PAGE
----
As Wesleyan theologian Fred Sanders convincingly argues, the distinction between redemption accomplished (the work of the Son) and redemption applied (the work of the Spirit) allows us to celebrate the universal note in Scripture without falling into universalism. “Christ lives out a perfect human life of obedience and submission to God,” writes Sanders, “subjects human nature in his own person to the righteous wrath of God, and is raised from the dead to live a renewed human life in indissoluble union with God” (emphasis added). Christ’s universal atonement for human nature (accomplished objectively for all) is then applied to human persons by the Spirit (applied subjectively to each).
Some of the Wesleyan Arminians who have denied penal substitution have done so (at least in part) in an attempt to distance themselves from Calvinism. Other atonement theories, however, cannot stand alone; they do not adequately answer the question of how the wrath of God is satisfied. In his Wesleyan-Arminian Systematic Theology, Thomas Summers challenges John Miley’s formulation of the governmental view, which states that “real as the divine displeasure is against sin and against sinners, atonement is made, not in its personal satisfaction, but in fulfillment of the rectoral office of justice.” Summers responds:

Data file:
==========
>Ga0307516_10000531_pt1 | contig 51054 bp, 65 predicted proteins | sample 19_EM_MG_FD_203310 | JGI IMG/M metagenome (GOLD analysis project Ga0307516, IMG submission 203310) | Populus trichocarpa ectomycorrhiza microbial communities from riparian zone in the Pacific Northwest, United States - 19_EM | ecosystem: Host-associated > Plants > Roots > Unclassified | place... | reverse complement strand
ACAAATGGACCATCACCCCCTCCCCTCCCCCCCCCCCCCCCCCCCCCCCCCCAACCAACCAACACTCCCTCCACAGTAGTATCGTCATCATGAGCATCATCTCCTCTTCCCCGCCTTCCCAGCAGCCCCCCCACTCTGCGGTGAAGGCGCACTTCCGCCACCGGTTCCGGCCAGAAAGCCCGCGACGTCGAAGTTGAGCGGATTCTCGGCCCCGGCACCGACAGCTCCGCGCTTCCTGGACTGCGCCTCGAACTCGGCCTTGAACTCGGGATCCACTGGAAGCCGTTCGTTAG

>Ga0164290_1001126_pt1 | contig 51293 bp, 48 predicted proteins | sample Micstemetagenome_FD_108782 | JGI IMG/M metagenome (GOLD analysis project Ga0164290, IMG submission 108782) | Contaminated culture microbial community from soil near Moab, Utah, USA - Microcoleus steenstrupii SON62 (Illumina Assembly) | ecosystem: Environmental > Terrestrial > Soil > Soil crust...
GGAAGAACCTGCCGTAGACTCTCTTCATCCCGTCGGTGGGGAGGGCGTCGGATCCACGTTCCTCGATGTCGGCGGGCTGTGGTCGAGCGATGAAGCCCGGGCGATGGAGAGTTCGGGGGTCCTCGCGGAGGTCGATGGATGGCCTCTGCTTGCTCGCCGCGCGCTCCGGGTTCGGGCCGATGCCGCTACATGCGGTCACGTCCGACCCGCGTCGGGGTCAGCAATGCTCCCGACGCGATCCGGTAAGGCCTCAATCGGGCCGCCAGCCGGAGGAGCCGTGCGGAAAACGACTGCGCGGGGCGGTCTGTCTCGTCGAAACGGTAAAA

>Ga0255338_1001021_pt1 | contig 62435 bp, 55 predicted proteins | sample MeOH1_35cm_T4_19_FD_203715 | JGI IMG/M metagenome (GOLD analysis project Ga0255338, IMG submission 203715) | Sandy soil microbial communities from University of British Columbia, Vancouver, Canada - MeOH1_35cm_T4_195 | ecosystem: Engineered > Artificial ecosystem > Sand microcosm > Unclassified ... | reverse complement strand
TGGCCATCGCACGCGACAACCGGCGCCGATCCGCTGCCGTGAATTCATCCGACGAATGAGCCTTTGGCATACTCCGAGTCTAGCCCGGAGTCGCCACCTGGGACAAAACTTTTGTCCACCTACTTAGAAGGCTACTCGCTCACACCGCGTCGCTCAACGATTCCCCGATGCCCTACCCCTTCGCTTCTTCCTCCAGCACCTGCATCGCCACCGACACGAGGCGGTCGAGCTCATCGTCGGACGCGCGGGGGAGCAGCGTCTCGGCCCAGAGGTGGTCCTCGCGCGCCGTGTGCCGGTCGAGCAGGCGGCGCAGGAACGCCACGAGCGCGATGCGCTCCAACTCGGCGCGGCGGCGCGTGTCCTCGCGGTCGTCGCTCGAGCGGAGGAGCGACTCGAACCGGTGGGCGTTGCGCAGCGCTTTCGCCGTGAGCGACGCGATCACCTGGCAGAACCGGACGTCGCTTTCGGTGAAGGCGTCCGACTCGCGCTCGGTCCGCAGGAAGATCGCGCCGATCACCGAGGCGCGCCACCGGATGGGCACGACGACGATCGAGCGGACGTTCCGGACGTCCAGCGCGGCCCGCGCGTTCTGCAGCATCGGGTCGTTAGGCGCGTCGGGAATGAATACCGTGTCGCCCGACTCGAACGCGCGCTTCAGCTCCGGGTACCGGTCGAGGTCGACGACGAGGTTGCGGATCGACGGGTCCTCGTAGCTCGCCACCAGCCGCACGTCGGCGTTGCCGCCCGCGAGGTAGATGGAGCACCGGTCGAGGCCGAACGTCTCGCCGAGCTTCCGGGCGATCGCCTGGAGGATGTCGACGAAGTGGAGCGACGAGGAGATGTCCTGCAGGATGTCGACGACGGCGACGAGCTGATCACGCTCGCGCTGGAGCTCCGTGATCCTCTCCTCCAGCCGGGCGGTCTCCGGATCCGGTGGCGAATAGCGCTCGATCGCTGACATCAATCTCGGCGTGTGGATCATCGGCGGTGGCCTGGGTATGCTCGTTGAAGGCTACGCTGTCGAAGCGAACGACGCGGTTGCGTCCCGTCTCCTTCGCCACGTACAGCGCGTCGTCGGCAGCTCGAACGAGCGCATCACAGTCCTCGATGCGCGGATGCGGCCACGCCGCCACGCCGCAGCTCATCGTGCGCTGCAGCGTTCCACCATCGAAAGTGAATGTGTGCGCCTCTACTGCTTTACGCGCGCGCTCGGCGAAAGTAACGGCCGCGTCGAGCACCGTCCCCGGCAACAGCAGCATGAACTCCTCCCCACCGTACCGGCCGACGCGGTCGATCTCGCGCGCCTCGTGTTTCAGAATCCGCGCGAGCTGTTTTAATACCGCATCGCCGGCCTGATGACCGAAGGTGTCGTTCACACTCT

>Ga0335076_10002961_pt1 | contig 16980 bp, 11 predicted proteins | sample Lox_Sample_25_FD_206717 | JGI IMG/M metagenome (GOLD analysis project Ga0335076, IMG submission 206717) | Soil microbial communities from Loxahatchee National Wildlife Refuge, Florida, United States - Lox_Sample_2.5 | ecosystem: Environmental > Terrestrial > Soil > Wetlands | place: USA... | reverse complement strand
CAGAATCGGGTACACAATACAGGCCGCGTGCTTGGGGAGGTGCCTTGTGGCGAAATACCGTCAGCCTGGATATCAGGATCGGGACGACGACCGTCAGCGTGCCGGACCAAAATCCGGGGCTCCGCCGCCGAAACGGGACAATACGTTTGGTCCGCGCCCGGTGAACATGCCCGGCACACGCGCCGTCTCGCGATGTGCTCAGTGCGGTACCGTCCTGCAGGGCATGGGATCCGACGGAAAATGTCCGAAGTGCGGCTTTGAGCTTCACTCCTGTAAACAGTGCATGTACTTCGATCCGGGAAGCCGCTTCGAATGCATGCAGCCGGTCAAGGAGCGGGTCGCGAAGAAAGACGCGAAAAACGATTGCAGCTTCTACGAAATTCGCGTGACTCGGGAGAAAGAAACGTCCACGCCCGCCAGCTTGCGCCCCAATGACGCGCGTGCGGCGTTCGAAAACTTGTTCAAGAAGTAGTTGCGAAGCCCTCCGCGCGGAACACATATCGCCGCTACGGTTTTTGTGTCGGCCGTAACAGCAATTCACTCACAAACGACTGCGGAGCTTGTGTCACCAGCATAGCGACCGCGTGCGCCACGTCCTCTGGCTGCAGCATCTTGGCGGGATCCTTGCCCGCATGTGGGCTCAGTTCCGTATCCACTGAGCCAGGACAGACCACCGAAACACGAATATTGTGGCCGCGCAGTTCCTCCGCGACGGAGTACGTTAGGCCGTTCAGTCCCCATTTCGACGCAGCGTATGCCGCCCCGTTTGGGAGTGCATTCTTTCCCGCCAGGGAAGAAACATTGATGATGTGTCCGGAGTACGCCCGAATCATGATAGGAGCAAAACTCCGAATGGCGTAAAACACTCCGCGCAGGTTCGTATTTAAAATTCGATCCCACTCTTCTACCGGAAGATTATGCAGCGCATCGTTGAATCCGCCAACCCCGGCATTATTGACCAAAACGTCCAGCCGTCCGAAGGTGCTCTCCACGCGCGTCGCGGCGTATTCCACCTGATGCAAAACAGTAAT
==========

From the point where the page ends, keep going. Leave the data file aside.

It would be well if Dr. Miley could definitely tell us what is his conception of displeasure against sin and sinners in such a being as the unchanging and holy God. Is it appeased without a consideration? Is it a mere temporary affection, an ebullition of personal feeling, that, after the analogy of human wrath, will burn itself out and gradually die away if let alone?
God’s personal wrath must be satisfied, and only penal substitution supplies an adequate explanation. Penal substitution by itself cannot provide a complete account of how the cross works (that is, it need to be integrated with other atonement theories); however, it provides a robust, biblical solution to the primary Wesleyan concern that all men need to be saved from the wrath of God.
Because of Christ’s penal substitutionary atonement, all men can be saved. We rejoice with Paul:
Since, therefore, we have now been justified by his blood, much more shall we be saved by him form the wrath of God. For if while we were enemies we were reconciled to God by the death of his Son, much more, now that we are reconciled, shall we be saved by his life. More than that, we also rejoice in God through our Lord Jesus Christ, through whom we have now received reconciliation (Rom. 5:9-11).
From: Johnathan Arnold, “All Men Can Be Saved: Penal Substitution and Wesleyan-Arminian Theology.” The Arminian: A Publication of the Fundamental Wesleyan Society, vol. 38, no. 2, 2020. pp. 6-10.
Johnathan Arnold is president and founder of holyjoys.org. He serves as a preaching and teaching pastor in Central Pennsylvania. You can connect with him on Twitter @jsarnold7.